Day 6:

Today, you will do your usual feeding in the morning, then a second feeding 8 hours later. Before you do the second feeding in the evening, you should check for rising and falling, and the smell. From this point, the longer you let it stay without feeding, the higher the acid load, and this will affect the flavor of your bread.

Day 7:

Day 7 should be the last feeding day for your weekly baking. You can do 3 feedings today. Do your usual morning feeding. Give it about 5 to 6 hours, then do a second feeding. You should notice more bubbles and pockets now. The smell should also still be somewhat sweet. Wait until about 10pm, then do a third feeding.

There should be enough activity in your starter now to prepare your leaven for baking the next day. You can check the readiness of your starter by using a “float test." Float test means that when you place a little bit of starter on top of a glass of water, if it sinks, it needs more time. If it doesn't sink, it is ready!

Keeping your Starter Alive

Now that your starter is ready, you can continue to feed it twice or thrice daily if you’re a daily baker. Otherwise, you can store in the fridge and bring it out to begin feeding about three days before baking.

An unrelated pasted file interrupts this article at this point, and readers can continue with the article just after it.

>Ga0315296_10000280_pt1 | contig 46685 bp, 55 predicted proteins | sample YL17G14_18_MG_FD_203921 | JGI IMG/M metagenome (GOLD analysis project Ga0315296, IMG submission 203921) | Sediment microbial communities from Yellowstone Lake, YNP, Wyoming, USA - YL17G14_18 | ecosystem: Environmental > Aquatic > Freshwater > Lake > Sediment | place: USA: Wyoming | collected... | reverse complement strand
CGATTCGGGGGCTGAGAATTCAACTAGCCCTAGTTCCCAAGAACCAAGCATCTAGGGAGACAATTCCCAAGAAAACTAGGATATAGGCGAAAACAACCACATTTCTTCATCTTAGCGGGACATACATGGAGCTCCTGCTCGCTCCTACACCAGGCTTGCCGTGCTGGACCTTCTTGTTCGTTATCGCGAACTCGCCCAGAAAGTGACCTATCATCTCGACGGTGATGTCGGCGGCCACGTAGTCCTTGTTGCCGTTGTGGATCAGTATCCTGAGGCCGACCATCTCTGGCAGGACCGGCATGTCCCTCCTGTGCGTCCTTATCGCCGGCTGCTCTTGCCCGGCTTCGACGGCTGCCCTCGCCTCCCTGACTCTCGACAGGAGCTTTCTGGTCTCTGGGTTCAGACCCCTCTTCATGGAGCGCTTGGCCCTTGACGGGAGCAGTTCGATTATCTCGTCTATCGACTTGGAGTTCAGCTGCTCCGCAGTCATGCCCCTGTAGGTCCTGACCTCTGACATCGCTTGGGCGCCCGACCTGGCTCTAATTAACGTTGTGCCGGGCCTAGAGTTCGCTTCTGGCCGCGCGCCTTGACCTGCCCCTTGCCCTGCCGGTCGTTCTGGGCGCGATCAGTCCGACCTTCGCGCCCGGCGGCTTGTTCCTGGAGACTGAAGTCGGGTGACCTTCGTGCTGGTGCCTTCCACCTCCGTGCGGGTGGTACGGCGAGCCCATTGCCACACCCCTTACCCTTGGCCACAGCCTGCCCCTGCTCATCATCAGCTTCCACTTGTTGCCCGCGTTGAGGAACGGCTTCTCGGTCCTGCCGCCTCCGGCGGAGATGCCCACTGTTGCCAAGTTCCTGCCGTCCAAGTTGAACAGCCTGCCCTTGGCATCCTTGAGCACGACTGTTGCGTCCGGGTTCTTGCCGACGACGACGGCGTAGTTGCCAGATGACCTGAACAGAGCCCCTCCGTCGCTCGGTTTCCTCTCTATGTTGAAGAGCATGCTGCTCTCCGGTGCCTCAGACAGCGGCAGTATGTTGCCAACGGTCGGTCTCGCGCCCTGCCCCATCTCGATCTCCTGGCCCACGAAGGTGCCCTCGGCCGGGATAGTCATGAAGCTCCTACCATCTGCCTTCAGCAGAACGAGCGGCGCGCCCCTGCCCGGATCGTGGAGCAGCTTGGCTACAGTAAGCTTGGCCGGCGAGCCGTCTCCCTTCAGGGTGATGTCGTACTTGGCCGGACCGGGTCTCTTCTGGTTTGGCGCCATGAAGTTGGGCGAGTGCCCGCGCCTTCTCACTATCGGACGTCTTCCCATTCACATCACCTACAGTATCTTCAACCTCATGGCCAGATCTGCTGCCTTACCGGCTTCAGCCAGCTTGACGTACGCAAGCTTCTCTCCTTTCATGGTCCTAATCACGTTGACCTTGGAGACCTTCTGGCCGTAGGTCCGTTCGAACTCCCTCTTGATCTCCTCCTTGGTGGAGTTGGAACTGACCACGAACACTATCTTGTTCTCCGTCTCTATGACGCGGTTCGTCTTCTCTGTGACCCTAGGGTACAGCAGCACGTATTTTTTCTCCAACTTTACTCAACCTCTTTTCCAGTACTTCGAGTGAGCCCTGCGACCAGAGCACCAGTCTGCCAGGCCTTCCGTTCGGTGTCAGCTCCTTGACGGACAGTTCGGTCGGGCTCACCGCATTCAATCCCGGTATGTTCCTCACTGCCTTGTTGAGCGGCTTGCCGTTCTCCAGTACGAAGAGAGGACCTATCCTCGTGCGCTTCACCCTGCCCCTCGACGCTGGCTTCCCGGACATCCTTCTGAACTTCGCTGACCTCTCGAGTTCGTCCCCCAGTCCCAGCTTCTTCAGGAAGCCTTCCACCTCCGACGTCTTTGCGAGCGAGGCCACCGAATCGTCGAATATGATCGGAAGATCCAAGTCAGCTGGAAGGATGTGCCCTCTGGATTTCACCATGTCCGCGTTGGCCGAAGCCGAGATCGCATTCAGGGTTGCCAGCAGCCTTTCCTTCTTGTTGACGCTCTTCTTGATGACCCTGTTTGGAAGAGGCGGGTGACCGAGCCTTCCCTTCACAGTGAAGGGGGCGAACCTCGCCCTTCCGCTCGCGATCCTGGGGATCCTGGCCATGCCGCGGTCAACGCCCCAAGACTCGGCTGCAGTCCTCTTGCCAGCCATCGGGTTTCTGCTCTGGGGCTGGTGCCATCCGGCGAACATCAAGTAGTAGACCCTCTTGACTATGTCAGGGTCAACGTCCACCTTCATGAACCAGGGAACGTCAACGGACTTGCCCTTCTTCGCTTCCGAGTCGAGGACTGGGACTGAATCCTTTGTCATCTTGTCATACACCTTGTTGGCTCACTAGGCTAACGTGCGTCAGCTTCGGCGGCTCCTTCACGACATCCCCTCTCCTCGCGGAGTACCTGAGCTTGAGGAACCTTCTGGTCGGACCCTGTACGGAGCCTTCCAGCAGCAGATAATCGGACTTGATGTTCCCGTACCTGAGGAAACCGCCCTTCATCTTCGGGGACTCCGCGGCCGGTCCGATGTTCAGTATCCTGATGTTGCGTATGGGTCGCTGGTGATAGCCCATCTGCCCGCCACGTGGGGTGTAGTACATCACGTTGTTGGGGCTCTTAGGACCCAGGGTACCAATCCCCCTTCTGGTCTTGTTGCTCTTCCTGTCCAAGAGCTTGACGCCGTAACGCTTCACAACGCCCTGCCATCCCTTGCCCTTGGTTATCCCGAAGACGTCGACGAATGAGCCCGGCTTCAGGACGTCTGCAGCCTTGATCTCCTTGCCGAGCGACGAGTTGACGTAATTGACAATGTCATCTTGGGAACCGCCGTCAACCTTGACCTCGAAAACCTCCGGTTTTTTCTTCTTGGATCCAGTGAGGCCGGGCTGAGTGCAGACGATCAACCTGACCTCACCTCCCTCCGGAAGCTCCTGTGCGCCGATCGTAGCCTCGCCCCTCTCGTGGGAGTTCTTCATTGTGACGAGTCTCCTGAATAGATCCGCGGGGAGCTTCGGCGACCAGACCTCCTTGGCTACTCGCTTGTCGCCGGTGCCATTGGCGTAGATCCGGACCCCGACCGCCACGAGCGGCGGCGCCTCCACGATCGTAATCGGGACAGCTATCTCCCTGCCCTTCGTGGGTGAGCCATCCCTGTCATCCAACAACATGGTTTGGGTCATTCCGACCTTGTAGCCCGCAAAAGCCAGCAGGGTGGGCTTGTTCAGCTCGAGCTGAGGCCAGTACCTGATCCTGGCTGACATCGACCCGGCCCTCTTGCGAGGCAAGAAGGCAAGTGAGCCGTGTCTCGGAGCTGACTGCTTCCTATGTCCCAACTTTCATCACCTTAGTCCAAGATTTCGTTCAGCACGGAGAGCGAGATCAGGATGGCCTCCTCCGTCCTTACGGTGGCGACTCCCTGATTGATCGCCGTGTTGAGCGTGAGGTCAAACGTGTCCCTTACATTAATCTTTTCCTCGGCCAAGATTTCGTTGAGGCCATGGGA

If you’re going to take a break from baking, you can store your starter in the fridge and just feed it once every week or every two weeks. If you find some liquid floating on top of your culture, just drain it. It’s the alcohol produced by fermentation. This keeps it alive till you’re ready to start baking again.

Reducing your Starter

In case you’re worried about how much it would cost to maintain your starter (discarding and feeding your culture), you may consider reducing the amount. It is possible and will still produce great bread, except that you might need to wait longer for your dough to proof and rise.

You can reduce your starter as much as you want to. Just ensure you have the same amount of flour and water to top it with. This is to ensure that you maintain the 100% hydration of our recipe. So if you have a 30g of starter, you could use 30g of water and 30g of flour when you’re feeding it.

Conclusion:

Sourdough bread is rich and tasty. If you feed your starter as often as you should, your bread will not be too sour. So if you don't like the already-prepared starter, you can make yours and start enjoying tasty leavened bread with these simple and effective steps!

What do you think? Comment below for any questions or your progress updates! Would love to read!